As you may have gathered in the previous post, we are a well-intentioned if often-straying family when it comes to food. Here’s the thing: I think that is true of every family. Removing the barriers and, more importantly, the pitfalls is the key to success in so many things.
Mom would buy grapefruit and then painstakingly slice it, prep it, leave it in the fridge and post a note as to its existence near the cereal. She bought and washed grapes. She sliced cantaloupe. She placed bananas in a visible and enticing spot on the counter. It was (and is) genius, really. Lesson two: preparation, preparation.
Honestly, it is shocking how late in life I realized her tactics. Each night, the coffee was prepped and the timer set. A tray with all the appropriate accessories (spoons, sweetener, mugs) was readied… because honestly, does anyone want to search the deep recesses of their mind while uncaffeinated to figure out how to brew coffee on a weekday morning? Breakfast cereal, bowls and spoons were laid out. Skipping breakfast was not encouraged and met with almost as much of a lecture as far grander transgressions.
Now, I understand the method to the madness and preparation. Breakfast is unlikely to be skipped when the thinking is done for you. Fresh fruits and vegetables are very likely to be grabbed and consumed when the work is removed. We thought we were choosing to reach into the fridge and swipe a handful of grapes of our own free will. Alas, we were being cunningly manipulated into healthy choices.
I take it a step further with my obsessive meal preparation. I consider the options, prepare the shopping list and write the menu on giant chalkboards in my kitchen. I think a lot of people assume I do it for some sort of statement or a rubbing of my Martha Stewart-esque ways into their collective faces. Au contraire… I dread the witching hour when I arrive home from work exhausted and preoccupied. Without preparation, that hour arrives and I make a maddening move: I open the fridge or pantry door and stand there, baffled, staring into the depths, hypothesizing with my feeble mind what I will make for dinner. A plan and a clearly-posted menu take all of that away. Suddenly, we aren’t the family microwaving cheese onto tortillas and passing them off as “quesadillas” or picking up fast food or making breakfast for dinner… again. We are a family with a good meal ahead of us. My kids and husband smell good things from the kitchen and know that I care. The systemic chopping is therapy for my work-torn soul.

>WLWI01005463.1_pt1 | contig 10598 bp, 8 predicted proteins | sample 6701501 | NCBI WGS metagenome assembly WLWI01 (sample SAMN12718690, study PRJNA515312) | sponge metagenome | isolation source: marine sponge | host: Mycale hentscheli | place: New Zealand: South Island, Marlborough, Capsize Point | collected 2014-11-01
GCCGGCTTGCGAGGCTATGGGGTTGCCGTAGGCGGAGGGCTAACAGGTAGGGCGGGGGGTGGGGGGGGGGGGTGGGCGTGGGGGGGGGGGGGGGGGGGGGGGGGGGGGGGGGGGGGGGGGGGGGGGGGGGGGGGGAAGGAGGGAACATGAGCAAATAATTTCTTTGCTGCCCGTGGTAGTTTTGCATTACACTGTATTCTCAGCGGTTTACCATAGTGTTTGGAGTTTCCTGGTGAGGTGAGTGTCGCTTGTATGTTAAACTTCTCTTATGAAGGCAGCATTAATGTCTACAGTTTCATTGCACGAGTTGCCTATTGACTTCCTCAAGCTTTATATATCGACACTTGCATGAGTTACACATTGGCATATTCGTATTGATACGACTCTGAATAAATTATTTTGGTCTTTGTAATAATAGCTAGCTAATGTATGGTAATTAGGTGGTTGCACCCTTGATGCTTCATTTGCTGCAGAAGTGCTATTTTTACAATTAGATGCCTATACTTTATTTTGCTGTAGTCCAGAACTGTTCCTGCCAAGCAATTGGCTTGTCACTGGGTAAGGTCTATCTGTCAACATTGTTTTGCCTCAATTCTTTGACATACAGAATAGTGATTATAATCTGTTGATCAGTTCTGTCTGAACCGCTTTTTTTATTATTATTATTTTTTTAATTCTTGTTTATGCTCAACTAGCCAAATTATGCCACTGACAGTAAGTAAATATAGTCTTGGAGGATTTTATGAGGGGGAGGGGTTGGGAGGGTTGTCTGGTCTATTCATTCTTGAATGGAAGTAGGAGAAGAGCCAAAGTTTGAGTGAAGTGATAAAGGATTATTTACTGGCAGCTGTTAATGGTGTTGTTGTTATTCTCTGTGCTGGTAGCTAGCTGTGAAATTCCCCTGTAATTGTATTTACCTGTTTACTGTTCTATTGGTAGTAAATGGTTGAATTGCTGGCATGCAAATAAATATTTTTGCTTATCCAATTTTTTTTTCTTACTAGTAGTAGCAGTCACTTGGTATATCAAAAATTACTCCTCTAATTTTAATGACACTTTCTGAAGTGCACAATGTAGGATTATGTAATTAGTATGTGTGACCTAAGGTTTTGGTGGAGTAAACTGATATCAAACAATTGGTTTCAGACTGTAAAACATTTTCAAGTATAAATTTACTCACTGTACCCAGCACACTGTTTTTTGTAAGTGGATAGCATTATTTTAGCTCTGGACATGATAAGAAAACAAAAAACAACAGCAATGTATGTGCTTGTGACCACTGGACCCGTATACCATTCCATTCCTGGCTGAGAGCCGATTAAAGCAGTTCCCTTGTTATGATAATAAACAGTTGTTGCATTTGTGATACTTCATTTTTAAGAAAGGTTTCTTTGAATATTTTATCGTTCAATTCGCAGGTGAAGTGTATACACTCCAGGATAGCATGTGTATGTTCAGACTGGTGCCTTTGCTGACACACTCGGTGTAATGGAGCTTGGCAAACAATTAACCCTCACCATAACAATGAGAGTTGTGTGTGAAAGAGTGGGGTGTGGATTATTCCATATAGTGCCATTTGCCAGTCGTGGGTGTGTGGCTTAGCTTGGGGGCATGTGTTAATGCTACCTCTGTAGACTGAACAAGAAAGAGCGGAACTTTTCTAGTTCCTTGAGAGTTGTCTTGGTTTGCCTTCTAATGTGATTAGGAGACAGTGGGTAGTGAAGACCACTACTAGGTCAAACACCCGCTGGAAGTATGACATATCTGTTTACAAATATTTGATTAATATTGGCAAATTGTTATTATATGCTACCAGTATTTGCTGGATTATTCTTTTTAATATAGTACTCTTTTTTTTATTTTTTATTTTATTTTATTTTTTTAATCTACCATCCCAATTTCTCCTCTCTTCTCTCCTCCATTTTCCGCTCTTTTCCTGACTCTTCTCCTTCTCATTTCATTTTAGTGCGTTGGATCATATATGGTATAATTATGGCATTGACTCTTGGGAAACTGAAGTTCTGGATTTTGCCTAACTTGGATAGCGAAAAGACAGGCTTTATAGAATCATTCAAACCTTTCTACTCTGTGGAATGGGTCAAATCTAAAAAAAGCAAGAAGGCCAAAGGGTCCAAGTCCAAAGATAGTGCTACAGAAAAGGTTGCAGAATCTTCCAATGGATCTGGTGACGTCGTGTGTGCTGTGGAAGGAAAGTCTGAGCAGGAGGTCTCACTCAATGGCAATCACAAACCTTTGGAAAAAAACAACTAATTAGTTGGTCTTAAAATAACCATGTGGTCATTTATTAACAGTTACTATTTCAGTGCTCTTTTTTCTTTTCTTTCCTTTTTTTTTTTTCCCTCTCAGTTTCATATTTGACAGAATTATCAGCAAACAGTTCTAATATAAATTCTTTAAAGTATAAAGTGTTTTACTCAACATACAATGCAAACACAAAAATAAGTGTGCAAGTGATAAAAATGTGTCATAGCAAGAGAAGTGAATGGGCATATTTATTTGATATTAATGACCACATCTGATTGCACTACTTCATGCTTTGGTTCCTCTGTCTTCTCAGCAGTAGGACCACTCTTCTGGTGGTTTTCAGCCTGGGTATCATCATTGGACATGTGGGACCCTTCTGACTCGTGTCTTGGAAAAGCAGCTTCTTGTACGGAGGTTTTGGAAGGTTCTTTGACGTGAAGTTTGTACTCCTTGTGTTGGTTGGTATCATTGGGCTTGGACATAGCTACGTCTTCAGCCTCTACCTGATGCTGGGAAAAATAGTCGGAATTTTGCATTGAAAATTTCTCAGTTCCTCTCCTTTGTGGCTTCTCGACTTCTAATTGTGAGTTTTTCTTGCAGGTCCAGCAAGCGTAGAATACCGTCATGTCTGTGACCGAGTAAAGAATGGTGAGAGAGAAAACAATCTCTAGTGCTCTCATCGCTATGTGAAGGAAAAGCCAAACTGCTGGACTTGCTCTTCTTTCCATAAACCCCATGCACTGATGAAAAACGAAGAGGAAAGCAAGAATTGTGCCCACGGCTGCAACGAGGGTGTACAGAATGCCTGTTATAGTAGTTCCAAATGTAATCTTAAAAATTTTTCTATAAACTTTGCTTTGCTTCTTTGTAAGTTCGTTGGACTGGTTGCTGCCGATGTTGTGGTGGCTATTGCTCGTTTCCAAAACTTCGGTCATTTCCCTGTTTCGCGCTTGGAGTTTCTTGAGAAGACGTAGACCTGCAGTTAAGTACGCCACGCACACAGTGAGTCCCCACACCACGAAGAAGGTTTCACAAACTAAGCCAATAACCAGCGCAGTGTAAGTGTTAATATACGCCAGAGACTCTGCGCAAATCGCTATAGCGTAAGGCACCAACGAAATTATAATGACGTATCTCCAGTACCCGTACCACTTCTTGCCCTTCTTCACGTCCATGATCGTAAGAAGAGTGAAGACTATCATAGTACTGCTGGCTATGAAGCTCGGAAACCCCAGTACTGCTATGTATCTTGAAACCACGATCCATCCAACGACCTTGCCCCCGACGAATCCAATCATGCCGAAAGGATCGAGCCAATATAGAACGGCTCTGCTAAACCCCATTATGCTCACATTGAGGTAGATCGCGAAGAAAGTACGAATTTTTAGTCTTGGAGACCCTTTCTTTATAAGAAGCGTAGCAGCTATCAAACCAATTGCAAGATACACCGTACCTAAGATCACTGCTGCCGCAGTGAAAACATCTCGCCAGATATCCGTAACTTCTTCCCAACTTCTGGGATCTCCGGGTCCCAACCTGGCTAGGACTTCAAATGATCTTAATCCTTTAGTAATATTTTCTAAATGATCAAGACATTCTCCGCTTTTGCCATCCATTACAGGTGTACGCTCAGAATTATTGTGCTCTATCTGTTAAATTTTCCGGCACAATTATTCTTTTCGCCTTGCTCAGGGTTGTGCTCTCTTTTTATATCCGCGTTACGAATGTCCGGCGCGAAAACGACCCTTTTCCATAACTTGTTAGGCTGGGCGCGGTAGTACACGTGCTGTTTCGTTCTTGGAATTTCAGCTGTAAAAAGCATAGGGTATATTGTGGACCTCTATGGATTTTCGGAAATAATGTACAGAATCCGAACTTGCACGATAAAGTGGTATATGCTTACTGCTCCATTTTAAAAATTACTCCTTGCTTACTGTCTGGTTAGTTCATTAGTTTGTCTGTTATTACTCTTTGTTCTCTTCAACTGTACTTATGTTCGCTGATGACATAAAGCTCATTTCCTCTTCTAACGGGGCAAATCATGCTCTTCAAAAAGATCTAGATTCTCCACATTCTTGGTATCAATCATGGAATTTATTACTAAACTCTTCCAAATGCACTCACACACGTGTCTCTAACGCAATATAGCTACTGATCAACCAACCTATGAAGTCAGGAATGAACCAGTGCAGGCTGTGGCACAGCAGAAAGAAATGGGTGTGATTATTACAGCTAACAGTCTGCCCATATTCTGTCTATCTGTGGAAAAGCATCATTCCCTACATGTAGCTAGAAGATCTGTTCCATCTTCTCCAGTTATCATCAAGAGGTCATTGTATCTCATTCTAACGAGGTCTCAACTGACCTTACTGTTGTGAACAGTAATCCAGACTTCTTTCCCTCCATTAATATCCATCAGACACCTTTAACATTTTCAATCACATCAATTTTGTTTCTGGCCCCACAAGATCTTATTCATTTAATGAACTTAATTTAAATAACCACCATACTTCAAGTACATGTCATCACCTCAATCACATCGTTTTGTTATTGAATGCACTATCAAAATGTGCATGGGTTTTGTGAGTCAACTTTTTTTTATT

Preparation, in the home and in the kitchen as well as in life, turns out to be the best defense. It’s shocking, really.
And so, I’m now the mom who, on a weekend afternoon like this one, quietly congratulates herself and realizes she has made one small parenting step, and that one small step leads to another. The neighborhood kids have been playing in the late autumn sun all afternoon. The time has arrived when one breaks from the stupor of play long enough to realize they are very hungry (and they have to go to the bathroom). The kids all disperse to their respective homes, operating on an unspoken childhood pact and hoping for a quick-grab snack and a hasty return to play without being apprehended by chores or parental demands.
I watch quietly and unnoticed as some, though not all, of the neighbor kids re-emerge from their homes with processed, individually-packaged (i.e. convenience) foods and disposable water bottles. It won’t kill them, and it definitely won’t be the end of humanity. But again, I won’t lie about the pang of pride as my kid saunters in, grabs one of her chilled, reusable stainless water bottles from the fridge, downs a big swig and covertly swipes some grapes and a hunk of cantaloupe from the fridge before springing back out into the afternoon sun.
She definitely got away with something. I did, too.